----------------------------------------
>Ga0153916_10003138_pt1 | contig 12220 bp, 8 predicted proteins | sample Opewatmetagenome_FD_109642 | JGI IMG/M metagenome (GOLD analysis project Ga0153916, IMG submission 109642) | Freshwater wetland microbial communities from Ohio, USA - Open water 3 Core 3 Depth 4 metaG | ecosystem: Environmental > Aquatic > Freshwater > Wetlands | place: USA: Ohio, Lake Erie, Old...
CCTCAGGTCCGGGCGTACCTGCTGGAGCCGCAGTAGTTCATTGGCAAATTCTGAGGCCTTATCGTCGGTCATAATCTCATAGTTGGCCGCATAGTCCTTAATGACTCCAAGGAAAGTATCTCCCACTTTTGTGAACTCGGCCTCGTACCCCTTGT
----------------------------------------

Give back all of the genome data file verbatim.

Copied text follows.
>Ga0153916_10003138_pt1 | contig 12220 bp, 8 predicted proteins | sample Opewatmetagenome_FD_109642 | JGI IMG/M metagenome (GOLD analysis project Ga0153916, IMG submission 109642) | Freshwater wetland microbial communities from Ohio, USA - Open water 3 Core 3 Depth 4 metaG | ecosystem: Environmental > Aquatic > Freshwater > Wetlands | place: USA: Ohio, Lake Erie, Old...
CCTCAGGTCCGGGCGTACCTGCTGGAGCCGCAGTAGTTCATTGGCAAATTCTGAGGCCTTATCGTCGGTCATAATCTCATAGTTGGCCGCATAGTCCTTAATGACTCCAAGGAAAGTATCTCCCACTTTTGTGAACTCGGCCTCGTACCCCTTGT